The tech giant has pulled rogue malware-serving extensions from its Chrome web store after they were found to hijack links and serve intrusive advertising.
Both extensions were initially legitimate instruments to connect to Twitter and the RSS service. However, they were later bought and subverted by entities selling invasive advertising. Those companies used the extensions in question as a platform to hijack Google searches, redirect links to ads and serve intrusive adverts to unsuspecting users.
Chrome extensions are normally used to add certain functions to a web browser, like apps do with a mobile phone. Browser extensions may add new features or remove others – for example, block adverts or add quick links to other services like Twitter and Facebook. Chrome web store policy prevents developers from inserting ads on more than one part of a page, but it turned out that invasive adware has made use of the automatic update feature of the browser. The latter allows Google Chrome and its extensions to be silently updated in the background without human interaction.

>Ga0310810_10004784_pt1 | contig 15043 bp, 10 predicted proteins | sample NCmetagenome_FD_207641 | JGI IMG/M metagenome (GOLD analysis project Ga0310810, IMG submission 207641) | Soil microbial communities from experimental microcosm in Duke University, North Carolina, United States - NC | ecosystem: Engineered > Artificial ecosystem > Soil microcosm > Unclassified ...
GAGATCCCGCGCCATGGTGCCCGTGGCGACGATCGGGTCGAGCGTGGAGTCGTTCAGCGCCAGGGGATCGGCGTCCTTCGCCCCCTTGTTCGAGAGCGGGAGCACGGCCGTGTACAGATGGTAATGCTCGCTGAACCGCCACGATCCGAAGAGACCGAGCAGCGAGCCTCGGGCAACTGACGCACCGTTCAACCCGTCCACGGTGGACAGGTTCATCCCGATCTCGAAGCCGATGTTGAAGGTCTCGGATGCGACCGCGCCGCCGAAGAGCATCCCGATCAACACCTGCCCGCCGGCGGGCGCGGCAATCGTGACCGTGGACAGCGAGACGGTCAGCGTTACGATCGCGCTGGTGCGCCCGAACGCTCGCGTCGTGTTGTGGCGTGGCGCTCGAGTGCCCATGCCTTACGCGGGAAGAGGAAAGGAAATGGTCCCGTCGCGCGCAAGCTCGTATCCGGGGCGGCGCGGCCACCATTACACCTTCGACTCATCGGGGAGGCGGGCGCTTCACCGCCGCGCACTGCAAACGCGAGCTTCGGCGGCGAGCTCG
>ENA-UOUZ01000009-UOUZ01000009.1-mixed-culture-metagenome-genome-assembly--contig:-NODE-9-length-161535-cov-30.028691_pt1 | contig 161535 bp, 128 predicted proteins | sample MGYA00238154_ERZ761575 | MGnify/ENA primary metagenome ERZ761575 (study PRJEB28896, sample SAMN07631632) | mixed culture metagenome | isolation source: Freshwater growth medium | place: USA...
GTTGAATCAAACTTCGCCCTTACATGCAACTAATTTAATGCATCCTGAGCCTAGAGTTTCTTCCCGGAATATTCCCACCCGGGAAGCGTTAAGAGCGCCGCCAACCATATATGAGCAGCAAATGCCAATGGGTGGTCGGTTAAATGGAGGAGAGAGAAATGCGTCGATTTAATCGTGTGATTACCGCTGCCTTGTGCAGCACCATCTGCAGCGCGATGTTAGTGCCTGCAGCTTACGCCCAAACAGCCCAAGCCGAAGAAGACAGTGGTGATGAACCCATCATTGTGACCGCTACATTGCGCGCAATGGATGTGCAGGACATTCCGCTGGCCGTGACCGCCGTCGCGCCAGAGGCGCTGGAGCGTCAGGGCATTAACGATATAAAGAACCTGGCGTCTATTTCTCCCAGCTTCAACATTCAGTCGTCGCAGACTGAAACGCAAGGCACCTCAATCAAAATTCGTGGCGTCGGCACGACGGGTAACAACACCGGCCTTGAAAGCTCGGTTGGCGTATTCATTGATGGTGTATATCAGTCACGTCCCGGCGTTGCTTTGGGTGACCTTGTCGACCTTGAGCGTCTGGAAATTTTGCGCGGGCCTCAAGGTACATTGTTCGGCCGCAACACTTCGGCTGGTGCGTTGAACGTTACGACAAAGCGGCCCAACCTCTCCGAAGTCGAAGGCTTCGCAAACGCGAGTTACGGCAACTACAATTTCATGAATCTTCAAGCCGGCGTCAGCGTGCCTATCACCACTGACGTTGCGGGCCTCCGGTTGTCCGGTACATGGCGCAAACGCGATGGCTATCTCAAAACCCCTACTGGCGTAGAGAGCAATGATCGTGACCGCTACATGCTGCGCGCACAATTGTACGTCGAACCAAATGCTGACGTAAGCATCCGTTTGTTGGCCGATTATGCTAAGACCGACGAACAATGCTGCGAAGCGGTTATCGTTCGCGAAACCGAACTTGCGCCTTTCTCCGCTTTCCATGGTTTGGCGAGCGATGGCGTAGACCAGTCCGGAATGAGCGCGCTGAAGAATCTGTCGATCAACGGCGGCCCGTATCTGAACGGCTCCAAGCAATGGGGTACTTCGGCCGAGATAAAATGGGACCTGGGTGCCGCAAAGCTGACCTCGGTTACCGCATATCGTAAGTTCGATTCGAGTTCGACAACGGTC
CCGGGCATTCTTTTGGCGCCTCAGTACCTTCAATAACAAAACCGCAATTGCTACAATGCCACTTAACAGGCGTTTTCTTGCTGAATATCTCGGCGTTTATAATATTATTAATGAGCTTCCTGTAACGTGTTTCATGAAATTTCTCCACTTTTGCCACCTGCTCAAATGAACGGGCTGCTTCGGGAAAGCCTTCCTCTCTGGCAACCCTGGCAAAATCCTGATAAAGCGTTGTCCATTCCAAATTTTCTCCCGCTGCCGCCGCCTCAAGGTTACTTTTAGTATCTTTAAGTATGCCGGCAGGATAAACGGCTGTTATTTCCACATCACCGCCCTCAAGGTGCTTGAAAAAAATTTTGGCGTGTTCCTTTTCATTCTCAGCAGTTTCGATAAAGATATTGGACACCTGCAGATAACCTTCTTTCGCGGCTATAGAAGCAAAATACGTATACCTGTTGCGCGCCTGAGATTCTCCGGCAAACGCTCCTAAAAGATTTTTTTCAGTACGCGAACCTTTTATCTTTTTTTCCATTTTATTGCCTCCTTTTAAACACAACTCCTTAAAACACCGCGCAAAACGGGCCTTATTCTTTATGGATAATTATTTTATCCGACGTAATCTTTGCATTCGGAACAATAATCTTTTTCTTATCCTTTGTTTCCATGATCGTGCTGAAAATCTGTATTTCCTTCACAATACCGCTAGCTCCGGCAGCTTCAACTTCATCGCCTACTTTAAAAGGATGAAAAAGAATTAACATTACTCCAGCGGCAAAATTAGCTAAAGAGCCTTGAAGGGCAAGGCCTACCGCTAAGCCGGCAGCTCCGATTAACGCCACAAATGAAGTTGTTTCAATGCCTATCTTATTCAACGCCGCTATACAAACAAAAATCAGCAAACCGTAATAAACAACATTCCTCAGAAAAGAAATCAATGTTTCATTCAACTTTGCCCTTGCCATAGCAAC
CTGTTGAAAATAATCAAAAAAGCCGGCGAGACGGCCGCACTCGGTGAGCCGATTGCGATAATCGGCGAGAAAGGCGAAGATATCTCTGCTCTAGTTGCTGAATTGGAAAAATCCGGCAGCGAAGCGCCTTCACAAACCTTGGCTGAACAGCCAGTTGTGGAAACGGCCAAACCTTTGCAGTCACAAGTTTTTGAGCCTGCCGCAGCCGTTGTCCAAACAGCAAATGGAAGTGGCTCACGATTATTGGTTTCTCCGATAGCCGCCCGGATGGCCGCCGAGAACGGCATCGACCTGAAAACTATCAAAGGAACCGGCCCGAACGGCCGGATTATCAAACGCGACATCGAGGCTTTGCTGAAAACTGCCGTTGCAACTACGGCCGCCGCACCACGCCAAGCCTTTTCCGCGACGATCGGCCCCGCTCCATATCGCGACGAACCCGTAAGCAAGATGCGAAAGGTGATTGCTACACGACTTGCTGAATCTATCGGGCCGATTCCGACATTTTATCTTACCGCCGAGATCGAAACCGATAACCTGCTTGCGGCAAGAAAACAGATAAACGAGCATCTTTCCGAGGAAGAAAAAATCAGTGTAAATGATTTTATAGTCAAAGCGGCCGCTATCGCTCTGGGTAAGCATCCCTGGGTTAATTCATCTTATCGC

“Add to Feedly” creator admitted that he had sold his extension to someone for an undisclosed small price – four-figure offer for something that had taken just one hour to create. Now the unknown buyer added code into Feedly and silently installed it on users’ machines via the update mechanism, to start serving invasive adverts while people are surfing the web. The same happened with another small extension known as “Tweet This Page” – it was also silently altered to serve adverts, redirect links and hijack Google searches.
In the meantime, developers of larger extensions confirmed that they have also been approached in a similar manner by various companies, which were looking for extensions and user data. Browser’s extensions which access a webpage’s content require user’s permission upon install, and it is used by the malware developers to inject adverts into pages without people knowing.
Once installed, the malware can’t be detected via traditional means – by anti-malware or antivirus software. Therefore, it can only be removed by uninstalling the Chrome extension, but for many users it’s not easy to find the cause of the problem.